To answer the first obvious question—why is the ultimate Bay Area jam band considered a part of New York history?
Most Cacophony events were one-off affairs, just enough to jam the culture a bit before moving on.
At one point, the speed of the jam was clocked at two miles per day.
Targeted to: People wearing hemp necklaces, people who use the word “jam” to describe music, Bela Fleck.
When he got into his jam in Georgia, he was deft enough to talk the talk and do his best to squirm out of it.
They get meat rations every day--every day, mind you--and I hear they even get jam.
And like that small boy I enjoyed the jam, but did not like being caught at it.
Meanwhile, the cook dashes another pint or two of water into the soup and gets a jam pudding well under way.
Yes, wash the grapes and open the jam while I cut the bread and pour the tea.
If only I had a piece of cherry pie now, or an ice cream cone, or a bit of bread and butter and jam I would be all right.
"to press tightly," also "to become wedged," 1706, of unknown origin, perhaps a variant of champ (v.). Of a malfunction in the moving parts of machinery, by 1851. Sense of "cause interference in radio signals" is from 1914. Related: Jammed; jamming. The adverb is recorded from 1825, from the verb.
"fruit preserve," 1730s, probably a special use of jam (v.) with a sense of "crush fruit into a preserve."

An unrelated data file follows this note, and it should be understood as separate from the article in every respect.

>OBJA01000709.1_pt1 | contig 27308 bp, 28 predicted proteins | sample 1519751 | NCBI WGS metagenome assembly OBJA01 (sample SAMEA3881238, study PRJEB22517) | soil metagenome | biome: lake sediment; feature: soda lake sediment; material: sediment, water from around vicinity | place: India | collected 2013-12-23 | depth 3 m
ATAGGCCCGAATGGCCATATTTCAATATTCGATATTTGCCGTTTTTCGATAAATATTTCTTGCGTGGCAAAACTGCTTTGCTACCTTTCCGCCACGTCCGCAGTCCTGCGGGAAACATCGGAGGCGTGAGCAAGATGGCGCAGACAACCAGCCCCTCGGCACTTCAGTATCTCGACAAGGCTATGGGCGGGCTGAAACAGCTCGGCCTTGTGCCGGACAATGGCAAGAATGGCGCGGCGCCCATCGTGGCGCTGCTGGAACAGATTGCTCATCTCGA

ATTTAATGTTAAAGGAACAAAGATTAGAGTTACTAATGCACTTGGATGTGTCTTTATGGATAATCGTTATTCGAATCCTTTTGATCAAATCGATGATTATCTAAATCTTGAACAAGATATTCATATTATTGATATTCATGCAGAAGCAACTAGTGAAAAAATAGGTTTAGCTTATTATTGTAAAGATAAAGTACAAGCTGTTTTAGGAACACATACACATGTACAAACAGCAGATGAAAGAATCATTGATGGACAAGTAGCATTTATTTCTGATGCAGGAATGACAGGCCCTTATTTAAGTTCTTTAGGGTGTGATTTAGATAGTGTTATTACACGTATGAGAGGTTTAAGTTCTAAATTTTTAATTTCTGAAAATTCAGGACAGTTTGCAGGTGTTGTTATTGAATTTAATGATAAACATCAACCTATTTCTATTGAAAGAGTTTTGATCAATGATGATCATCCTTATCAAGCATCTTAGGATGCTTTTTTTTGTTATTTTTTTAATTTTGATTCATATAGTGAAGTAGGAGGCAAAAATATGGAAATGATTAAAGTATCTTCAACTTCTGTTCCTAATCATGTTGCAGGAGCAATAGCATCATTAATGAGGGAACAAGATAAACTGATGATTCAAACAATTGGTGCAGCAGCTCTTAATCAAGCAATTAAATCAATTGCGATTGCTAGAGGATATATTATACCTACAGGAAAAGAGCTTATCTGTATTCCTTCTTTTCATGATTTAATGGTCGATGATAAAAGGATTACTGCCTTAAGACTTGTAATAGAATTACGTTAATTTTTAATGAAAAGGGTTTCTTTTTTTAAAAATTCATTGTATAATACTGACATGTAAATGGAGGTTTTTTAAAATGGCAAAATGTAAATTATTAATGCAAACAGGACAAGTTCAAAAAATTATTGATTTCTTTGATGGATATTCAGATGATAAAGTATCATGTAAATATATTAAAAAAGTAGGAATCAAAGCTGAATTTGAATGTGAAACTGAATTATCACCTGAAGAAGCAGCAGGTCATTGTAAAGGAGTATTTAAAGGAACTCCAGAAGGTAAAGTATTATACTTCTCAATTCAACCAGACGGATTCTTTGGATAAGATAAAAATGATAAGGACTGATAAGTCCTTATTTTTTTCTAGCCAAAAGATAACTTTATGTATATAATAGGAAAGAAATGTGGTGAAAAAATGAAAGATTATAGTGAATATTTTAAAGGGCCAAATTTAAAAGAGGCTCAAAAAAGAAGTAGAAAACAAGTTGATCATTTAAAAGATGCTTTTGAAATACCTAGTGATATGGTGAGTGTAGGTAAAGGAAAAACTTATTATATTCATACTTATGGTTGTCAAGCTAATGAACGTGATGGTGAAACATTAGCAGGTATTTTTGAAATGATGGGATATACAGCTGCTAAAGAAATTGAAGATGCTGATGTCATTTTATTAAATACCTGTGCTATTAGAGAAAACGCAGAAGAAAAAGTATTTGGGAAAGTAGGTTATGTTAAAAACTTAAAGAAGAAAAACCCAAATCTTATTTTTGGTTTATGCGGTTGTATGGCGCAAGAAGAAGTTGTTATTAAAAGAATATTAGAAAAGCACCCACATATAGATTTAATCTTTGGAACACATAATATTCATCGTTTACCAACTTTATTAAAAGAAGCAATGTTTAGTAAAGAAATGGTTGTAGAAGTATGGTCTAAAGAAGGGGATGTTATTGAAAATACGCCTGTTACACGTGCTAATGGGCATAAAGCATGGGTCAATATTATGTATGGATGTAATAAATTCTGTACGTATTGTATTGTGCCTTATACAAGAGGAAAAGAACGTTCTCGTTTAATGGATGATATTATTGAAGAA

"a tight pressing between two surfaces," 1806, from jam (v.). Jazz meaning "short, free improvised passage performed by the whole band" dates from 1929, and yielded jam session (1933); but this is perhaps from jam (n.1) in sense of "something sweet, something excellent." Sense of "machine blockage" is from 1890, which probably led to the colloquial meaning "predicament, tight spot," first recorded 1914.
v. jammed, jam·ming, jams
To block, congest, or clog.
To crush or bruise.
: Jam bands do have styles
[all senses have some relation to the asi notion of squeezing or crushing so as to make jam]
A heterosexual man
[1970s+ Homosexuals; said to be fr just a man]
John and Martin. An interpreted FORTH-like graphics language by John Warnock and Martin Newell, Xerox PARC, 1978. JaM was the forerunner of both Interpress and PostScript. It is mentioned in PostScript Language reference Manual, Adobe Systems, A-W 1985.
A condition on a network where two nodes transmitting simultaneously detect the collision and continue to transmit for a certain time (4 to 6 bytes on Ethernet) to ensure that the collision has been detected by all nodes involved.